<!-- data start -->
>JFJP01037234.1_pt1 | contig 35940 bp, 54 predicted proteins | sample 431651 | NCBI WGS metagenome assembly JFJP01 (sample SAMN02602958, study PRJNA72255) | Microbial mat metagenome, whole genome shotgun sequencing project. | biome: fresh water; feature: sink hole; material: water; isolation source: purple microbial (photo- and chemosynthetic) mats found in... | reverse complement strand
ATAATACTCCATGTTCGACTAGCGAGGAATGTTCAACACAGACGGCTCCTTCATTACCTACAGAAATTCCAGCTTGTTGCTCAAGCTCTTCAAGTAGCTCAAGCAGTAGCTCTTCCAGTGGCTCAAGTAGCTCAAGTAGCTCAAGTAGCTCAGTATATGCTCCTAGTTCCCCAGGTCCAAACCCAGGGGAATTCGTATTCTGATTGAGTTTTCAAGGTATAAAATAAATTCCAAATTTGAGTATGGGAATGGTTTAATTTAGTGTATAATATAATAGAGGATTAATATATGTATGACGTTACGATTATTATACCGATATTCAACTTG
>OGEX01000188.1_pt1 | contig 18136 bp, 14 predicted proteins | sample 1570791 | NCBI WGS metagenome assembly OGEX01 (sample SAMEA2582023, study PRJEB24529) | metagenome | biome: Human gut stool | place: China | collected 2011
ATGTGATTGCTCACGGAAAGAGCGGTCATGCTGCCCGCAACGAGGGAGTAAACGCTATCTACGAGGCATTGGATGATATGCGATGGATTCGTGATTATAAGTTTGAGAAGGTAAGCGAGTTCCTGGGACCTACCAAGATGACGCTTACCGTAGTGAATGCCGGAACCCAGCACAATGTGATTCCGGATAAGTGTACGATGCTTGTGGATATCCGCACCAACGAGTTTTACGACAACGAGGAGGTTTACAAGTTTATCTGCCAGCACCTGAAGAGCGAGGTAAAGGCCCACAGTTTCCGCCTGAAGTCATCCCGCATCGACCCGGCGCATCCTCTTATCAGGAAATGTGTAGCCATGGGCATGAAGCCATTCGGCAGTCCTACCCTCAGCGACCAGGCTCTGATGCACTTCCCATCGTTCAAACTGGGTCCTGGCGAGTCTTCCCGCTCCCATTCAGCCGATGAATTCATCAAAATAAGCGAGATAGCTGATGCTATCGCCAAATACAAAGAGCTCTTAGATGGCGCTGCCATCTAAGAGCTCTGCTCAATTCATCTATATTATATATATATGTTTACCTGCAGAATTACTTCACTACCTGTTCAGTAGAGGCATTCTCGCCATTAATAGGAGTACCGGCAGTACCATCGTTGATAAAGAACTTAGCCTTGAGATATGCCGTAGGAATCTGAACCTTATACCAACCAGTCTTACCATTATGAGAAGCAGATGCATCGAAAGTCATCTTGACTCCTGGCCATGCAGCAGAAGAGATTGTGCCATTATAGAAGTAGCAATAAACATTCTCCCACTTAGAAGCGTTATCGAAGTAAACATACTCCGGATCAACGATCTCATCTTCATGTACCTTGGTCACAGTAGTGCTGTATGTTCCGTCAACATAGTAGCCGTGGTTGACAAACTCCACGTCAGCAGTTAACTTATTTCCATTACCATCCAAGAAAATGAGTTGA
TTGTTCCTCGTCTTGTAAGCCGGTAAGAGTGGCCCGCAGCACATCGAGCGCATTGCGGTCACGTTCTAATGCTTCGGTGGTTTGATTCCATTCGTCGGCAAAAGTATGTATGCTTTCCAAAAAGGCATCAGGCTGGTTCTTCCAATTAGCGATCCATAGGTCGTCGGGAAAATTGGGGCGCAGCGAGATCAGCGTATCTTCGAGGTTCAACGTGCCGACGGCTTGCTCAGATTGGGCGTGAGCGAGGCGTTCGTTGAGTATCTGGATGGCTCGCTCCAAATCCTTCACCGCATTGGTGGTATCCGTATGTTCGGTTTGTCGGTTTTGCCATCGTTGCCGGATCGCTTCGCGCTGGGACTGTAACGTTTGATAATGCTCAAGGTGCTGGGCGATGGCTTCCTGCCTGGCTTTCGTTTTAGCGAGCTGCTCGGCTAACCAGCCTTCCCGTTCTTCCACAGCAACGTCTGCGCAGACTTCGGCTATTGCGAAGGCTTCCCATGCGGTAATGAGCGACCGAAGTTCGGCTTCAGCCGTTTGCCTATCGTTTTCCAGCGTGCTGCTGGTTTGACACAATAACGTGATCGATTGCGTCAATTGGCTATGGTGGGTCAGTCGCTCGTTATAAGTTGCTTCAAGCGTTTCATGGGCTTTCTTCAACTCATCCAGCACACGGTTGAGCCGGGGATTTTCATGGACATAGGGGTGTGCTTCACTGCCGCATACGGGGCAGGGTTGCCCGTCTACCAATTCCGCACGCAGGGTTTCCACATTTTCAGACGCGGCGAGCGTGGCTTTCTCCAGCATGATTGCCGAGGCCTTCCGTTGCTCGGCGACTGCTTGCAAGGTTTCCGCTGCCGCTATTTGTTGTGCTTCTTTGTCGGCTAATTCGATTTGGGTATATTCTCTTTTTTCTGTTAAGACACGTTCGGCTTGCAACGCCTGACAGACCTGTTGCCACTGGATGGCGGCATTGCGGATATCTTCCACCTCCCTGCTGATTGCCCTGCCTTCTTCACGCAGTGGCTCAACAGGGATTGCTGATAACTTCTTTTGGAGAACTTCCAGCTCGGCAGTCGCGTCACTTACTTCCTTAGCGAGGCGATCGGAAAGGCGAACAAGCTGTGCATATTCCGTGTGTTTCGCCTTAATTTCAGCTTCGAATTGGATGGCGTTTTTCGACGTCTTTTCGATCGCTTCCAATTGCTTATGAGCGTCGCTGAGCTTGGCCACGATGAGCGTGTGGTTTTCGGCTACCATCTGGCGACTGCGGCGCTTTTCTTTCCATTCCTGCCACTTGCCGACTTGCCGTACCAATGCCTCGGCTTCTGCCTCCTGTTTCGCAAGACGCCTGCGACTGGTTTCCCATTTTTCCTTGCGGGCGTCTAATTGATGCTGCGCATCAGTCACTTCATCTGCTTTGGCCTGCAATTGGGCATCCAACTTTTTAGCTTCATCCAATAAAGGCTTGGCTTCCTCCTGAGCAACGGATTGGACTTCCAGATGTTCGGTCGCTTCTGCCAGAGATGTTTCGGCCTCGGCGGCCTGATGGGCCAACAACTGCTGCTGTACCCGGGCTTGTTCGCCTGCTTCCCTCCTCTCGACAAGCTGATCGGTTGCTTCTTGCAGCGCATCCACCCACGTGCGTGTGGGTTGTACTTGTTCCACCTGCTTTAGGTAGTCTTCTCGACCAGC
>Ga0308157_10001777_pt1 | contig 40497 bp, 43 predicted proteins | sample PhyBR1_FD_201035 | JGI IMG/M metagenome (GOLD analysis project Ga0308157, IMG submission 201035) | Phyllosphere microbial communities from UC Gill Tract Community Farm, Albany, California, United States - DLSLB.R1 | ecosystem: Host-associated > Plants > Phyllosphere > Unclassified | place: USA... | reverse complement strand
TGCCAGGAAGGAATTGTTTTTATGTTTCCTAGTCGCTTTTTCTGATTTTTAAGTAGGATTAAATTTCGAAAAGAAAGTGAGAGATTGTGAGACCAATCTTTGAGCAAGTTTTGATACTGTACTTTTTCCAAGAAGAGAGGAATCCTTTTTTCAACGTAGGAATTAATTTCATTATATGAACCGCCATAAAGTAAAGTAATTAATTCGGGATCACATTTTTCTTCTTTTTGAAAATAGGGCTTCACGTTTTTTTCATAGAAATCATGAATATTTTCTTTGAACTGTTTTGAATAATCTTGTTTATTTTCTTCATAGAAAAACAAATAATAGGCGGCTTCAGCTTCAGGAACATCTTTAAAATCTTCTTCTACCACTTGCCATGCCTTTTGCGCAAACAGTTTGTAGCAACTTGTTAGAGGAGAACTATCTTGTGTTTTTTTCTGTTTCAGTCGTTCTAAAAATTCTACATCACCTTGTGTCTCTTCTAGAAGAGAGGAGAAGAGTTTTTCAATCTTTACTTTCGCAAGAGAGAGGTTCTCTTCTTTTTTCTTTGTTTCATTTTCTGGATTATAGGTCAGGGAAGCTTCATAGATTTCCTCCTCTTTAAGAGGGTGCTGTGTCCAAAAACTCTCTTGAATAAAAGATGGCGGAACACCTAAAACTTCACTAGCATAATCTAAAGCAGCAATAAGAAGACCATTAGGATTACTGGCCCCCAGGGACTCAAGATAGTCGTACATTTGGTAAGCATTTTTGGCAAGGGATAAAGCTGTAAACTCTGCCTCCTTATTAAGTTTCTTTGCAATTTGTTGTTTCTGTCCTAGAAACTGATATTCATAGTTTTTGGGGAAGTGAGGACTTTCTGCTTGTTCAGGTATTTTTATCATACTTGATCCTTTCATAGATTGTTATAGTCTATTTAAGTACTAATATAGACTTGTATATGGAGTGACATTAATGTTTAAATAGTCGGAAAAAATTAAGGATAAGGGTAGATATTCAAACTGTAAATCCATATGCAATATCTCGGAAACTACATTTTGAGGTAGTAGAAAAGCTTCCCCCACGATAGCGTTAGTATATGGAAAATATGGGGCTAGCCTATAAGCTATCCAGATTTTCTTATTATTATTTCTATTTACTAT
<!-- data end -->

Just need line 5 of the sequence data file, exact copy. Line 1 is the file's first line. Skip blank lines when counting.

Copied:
TTGTTCCTCGTCTTGTAAGCCGGTAAGAGTGGCCCGCAGCACATCGAGCGCATTGCGGTCACGTTCTAATGCTTCGGTGGTTTGATTCCATTCGTCGGCAAAAGTATGTATGCTTTCCAAAAAGGCATCAGGCTGGTTCTTCCAATTAGCGATCCATAGGTCGTCGGGAAAATTGGGGCGCAGCGAGATCAGCGTATCTTCGAGGTTCAACGTGCCGACGGCTTGCTCAGATTGGGCGTGAGCGAGGCGTTCGTTGAGTATCTGGATGGCTCGCTCCAAATCCTTCACCGCATTGGTGGTATCCGTATGTTCGGTTTGTCGGTTTTGCCATCGTTGCCGGATCGCTTCGCGCTGGGACTGTAACGTTTGATAATGCTCAAGGTGCTGGGCGATGGCTTCCTGCCTGGCTTTCGTTTTAGCGAGCTGCTCGGCTAACCAGCCTTCCCGTTCTTCCACAGCAACGTCTGCGCAGACTTCGGCTATTGCGAAGGCTTCCCATGCGGTAATGAGCGACCGAAGTTCGGCTTCAGCCGTTTGCCTATCGTTTTCCAGCGTGCTGCTGGTTTGACACAATAACGTGATCGATTGCGTCAATTGGCTATGGTGGGTCAGTCGCTCGTTATAAGTTGCTTCAAGCGTTTCATGGGCTTTCTTCAACTCATCCAGCACACGGTTGAGCCGGGGATTTTCATGGACATAGGGGTGTGCTTCACTGCCGCATACGGGGCAGGGTTGCCCGTCTACCAATTCCGCACGCAGGGTTTCCACATTTTCAGACGCGGCGAGCGTGGCTTTCTCCAGCATGATTGCCGAGGCCTTCCGTTGCTCGGCGACTGCTTGCAAGGTTTCCGCTGCCGCTATTTGTTGTGCTTCTTTGTCGGCTAATTCGATTTGGGTATATTCTCTTTTTTCTGTTAAGACACGTTCGGCTTGCAACGCCTGACAGACCTGTTGCCACTGGATGGCGGCATTGCGGATATCTTCCACCTCCCTGCTGATTGCCCTGCCTTCTTCACGCAGTGGCTCAACAGGGATTGCTGATAACTTCTTTTGGAGAACTTCCAGCTCGGCAGTCGCGTCACTTACTTCCTTAGCGAGGCGATCGGAAAGGCGAACAAGCTGTGCATATTCCGTGTGTTTCGCCTTAATTTCAGCTTCGAATTGGATGGCGTTTTTCGACGTCTTTTCGATCGCTTCCAATTGCTTATGAGCGTCGCTGAGCTTGGCCACGATGAGCGTGTGGTTTTCGGCTACCATCTGGCGACTGCGGCGCTTTTCTTTCCATTCCTGCCACTTGCCGACTTGCCGTACCAATGCCTCGGCTTCTGCCTCCTGTTTCGCAAGACGCCTGCGACTGGTTTCCCATTTTTCCTTGCGGGCGTCTAATTGATGCTGCGCATCAGTCACTTCATCTGCTTTGGCCTGCAATTGGGCATCCAACTTTTTAGCTTCATCCAATAAAGGCTTGGCTTCCTCCTGAGCAACGGATTGGACTTCCAGATGTTCGGTCGCTTCTGCCAGAGATGTTTCGGCCTCGGCGGCCTGATGGGCCAACAACTGCTGCTGTACCCGGGCTTGTTCGCCTGCTTCCCTCCTCTCGACAAGCTGATCGGTTGCTTCTTGCAGCGCATCCACCCACGTGCGTGTGGGTTGTACTTGTTCCACCTGCTTTAGGTAGTCTTCTCGACCAGC